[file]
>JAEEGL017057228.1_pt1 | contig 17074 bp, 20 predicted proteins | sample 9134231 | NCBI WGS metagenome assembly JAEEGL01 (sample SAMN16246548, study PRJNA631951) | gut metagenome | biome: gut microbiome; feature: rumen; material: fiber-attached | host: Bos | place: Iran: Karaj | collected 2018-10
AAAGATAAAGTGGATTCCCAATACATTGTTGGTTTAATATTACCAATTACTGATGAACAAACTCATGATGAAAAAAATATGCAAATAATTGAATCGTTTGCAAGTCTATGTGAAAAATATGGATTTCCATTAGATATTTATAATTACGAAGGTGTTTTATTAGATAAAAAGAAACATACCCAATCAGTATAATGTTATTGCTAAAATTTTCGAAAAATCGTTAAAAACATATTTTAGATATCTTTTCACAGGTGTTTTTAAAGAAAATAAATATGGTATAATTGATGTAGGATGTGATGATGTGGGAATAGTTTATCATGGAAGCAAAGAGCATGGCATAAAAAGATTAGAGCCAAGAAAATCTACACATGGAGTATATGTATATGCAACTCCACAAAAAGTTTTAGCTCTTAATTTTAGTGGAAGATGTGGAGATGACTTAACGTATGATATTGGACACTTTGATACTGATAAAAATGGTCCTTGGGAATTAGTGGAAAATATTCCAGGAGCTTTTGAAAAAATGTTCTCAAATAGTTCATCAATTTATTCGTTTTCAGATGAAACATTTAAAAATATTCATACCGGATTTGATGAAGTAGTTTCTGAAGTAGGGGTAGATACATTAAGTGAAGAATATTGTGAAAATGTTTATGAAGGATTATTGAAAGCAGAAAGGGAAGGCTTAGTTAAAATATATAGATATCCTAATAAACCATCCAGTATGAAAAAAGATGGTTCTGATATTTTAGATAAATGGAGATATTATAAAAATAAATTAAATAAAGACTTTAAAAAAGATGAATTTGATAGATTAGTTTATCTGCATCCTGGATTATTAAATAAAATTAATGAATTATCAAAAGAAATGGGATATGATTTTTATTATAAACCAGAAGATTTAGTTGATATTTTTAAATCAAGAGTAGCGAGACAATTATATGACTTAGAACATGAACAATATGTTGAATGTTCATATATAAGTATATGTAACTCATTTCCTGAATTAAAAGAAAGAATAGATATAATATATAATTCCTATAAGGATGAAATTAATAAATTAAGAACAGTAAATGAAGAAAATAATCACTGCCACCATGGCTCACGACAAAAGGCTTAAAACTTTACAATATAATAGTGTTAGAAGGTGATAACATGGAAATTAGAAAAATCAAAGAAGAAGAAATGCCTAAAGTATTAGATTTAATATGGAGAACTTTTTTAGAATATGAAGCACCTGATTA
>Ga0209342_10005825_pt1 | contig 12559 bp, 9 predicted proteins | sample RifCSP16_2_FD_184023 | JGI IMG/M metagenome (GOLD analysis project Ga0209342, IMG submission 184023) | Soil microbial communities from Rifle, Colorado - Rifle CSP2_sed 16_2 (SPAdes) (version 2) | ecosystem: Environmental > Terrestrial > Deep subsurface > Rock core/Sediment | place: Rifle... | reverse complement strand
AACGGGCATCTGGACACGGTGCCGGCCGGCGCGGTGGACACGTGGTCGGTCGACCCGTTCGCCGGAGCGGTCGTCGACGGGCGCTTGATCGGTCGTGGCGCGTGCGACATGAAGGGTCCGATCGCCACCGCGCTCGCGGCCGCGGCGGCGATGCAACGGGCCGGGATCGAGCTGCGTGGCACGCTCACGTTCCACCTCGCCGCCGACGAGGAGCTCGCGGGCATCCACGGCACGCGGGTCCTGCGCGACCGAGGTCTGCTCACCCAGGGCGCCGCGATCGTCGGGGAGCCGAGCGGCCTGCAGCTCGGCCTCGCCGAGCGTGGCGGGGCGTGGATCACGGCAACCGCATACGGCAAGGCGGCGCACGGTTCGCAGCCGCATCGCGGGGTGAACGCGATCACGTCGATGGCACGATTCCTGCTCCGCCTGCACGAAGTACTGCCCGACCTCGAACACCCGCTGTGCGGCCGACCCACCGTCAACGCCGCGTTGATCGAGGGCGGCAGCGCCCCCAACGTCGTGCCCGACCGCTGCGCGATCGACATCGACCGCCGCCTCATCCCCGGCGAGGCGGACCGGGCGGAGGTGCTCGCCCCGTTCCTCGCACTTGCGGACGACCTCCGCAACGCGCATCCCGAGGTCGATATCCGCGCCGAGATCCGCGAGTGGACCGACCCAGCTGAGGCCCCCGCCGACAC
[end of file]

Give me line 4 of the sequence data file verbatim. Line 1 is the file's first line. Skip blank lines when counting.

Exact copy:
AACGGGCATCTGGACACGGTGCCGGCCGGCGCGGTGGACACGTGGTCGGTCGACCCGTTCGCCGGAGCGGTCGTCGACGGGCGCTTGATCGGTCGTGGCGCGTGCGACATGAAGGGTCCGATCGCCACCGCGCTCGCGGCCGCGGCGGCGATGCAACGGGCCGGGATCGAGCTGCGTGGCACGCTCACGTTCCACCTCGCCGCCGACGAGGAGCTCGCGGGCATCCACGGCACGCGGGTCCTGCGCGACCGAGGTCTGCTCACCCAGGGCGCCGCGATCGTCGGGGAGCCGAGCGGCCTGCAGCTCGGCCTCGCCGAGCGTGGCGGGGCGTGGATCACGGCAACCGCATACGGCAAGGCGGCGCACGGTTCGCAGCCGCATCGCGGGGTGAACGCGATCACGTCGATGGCACGATTCCTGCTCCGCCTGCACGAAGTACTGCCCGACCTCGAACACCCGCTGTGCGGCCGACCCACCGTCAACGCCGCGTTGATCGAGGGCGGCAGCGCCCCCAACGTCGTGCCCGACCGCTGCGCGATCGACATCGACCGCCGCCTCATCCCCGGCGAGGCGGACCGGGCGGAGGTGCTCGCCCCGTTCCTCGCACTTGCGGACGACCTCCGCAACGCGCATCCCGAGGTCGATATCCGCGCCGAGATCCGCGAGTGGACCGACCCAGCTGAGGCCCCCGCCGACAC